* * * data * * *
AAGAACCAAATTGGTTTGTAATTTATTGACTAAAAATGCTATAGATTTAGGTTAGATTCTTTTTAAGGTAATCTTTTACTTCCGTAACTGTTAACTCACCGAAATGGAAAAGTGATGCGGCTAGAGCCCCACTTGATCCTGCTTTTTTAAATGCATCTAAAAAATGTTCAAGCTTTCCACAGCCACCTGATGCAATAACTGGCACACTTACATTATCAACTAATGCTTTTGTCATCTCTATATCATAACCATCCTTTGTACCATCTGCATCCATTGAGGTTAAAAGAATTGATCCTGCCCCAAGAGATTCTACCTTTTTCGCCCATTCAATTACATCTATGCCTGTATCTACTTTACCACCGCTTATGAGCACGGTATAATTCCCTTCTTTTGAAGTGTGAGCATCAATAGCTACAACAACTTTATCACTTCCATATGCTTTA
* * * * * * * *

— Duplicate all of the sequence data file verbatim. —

AAGAACCAAATTGGTTTGTAATTTATTGACTAAAAATGCTATAGATTTAGGTTAGATTCTTTTTAAGGTAATCTTTTACTTCCGTAACTGTTAACTCACCGAAATGGAAAAGTGATGCGGCTAGAGCCCCACTTGATCCTGCTTTTTTAAATGCATCTAAAAAATGTTCAAGCTTTCCACAGCCACCTGATGCAATAACTGGCACACTTACATTATCAACTAATGCTTTTGTCATCTCTATATCATAACCATCCTTTGTACCATCTGCATCCATTGAGGTTAAAAGAATTGATCCTGCCCCAAGAGATTCTACCTTTTTCGCCCATTCAATTACATCTATGCCTGTATCTACTTTACCACCGCTTATGAGCACGGTATAATTCCCTTCTTTTGAAGTGTGAGCATCAATAGCTACAACAACTTTATCACTTCCATATGCTTTA